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Test ID: ANST Androstenedione, Serum

Reporting Name

Androstenedione, S

Useful For

Diagnosis and differential diagnosis of hyperandrogenism, in conjunction with measurements of other sex steroids


Diagnosis of congenital adrenal hyperplasia (CAH), in conjunction with measurement of other androgenic precursors, particularly, 17-alpha-hydroxyprogesterone (OHPG), 17 alpha-hydroxypregnenolone, dehydroepiandrosterone sulfate (DHEA-S), and cortisol


Monitoring CAH treatment, in conjunction with testosterone, OHPG, DHEA-S, and DHEA


Diagnosis of premature adrenarche, in conjunction with measurement of follicle-stimulating hormone and luteinizing hormone as well as other adrenal and gonadal sex-steroids and their precursors

Clinical Information

Androstenedione is secreted predominately by the adrenal gland and production is at least partly controlled by adrenocorticotropic hormone (ACTH). It is also produced independent of ACTH in the testes and ovaries from adrenal-secreted dehydroepiandrosterone sulfate (DHEA-S). Androstenedione is a crucial sex-steroid precursor. It lies at the convergence of the 2 biosynthetic pathways that lead from the progestins to the sex steroids, being derived either via:

-C3-dehydrogenation of DHEA

-Catalyzed by 3-beta-hydroxysteroid dehydrogenase-2 (adrenals and gonads)

-17,20-lyase (CYP17A1)-mediated side-chain cleavage of 17-alpha-hydroxyprogesterone (OHPG)


Androstenedione production during life mimics the pattern of other androgen precursors. Fetal serum concentrations increase throughout embryonal development and peak near birth at approximately young adult levels. Levels then fall rapidly during the first year of life to low prepubertal values. With the onset of adrenarche, androstenedione rises gradually, a process that accelerates with the onset of puberty, reaching adult levels around age 18. Adrenarche is a poorly understood phenomenon peculiar to higher primates that is characterized by a gradual rise in adrenal androgen production. It precedes puberty but is not causally linked to it. Early adrenarche is not associated with early puberty, or with any reduction in final height, or overt androgenization, and is generally regarded as a benign condition not requiring intervention. However, girls with early adrenarche may be at increased risk of polycystic ovarian syndrome as adults, and some boys may develop early penile enlargement.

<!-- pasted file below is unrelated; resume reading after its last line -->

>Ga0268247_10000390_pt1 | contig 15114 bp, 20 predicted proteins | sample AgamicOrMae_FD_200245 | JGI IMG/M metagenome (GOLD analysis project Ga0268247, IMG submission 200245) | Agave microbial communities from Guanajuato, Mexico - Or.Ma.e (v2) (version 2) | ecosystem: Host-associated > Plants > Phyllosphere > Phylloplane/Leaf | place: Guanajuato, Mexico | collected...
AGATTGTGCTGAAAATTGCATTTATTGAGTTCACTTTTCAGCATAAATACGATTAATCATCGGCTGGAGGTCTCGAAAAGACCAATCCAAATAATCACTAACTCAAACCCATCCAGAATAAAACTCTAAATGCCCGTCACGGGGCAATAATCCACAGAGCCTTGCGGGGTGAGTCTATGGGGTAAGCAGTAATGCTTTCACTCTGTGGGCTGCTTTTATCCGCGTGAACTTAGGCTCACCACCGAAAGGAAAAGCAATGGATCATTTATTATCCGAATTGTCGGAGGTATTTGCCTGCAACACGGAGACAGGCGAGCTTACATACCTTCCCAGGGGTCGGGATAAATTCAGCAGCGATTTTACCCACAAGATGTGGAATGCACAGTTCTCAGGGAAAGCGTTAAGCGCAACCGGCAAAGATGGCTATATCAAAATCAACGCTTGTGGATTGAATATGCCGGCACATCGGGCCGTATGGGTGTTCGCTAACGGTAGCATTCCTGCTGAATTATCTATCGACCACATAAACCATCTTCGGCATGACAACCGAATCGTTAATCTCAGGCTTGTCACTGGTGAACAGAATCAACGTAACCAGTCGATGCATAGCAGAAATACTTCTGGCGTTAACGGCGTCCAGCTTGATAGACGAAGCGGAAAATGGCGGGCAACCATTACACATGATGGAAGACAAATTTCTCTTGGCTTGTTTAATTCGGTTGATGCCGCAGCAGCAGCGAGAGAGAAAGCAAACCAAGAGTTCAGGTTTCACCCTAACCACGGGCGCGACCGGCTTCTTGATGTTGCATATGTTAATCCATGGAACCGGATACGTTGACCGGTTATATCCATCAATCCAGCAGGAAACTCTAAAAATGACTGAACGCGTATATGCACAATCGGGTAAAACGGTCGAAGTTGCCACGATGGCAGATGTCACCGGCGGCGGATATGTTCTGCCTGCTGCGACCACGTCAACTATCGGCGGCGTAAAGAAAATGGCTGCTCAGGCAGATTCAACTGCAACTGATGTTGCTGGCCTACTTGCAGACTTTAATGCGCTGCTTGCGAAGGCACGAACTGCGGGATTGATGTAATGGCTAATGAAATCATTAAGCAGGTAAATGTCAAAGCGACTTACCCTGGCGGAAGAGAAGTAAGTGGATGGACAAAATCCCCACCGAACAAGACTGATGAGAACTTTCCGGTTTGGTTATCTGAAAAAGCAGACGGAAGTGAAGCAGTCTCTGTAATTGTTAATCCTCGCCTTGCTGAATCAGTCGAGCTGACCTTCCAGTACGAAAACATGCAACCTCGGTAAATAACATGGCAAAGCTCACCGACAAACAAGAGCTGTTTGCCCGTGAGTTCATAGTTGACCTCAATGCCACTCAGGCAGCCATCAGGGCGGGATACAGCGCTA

Elevated androstenedione levels can cause symptoms or signs of hyperandrogenism in women. Men are usually asymptomatic but through peripheral conversion of androgens to estrogens, can occasionally experience mild symptoms of estrogen excess, such as gynecomastia.


Most mild-to-moderate elevations in androstenedione are idiopathic. However, pronounced elevations of androstenedione may be indicative of androgen-producing adrenal or gonadal tumors.


In children, adrenal and gonadal tumors are uncommon, but many forms of congenital adrenal hyperplasia can increase serum androstenedione concentrations. Diagnosis always requires measurement of other androgen precursors (eg, OHPG, 17-alpha-hydroxypregnenolone, and DHEA-S) and cortisol, in addition to androstenedione.


For more information see Steroid Pathways.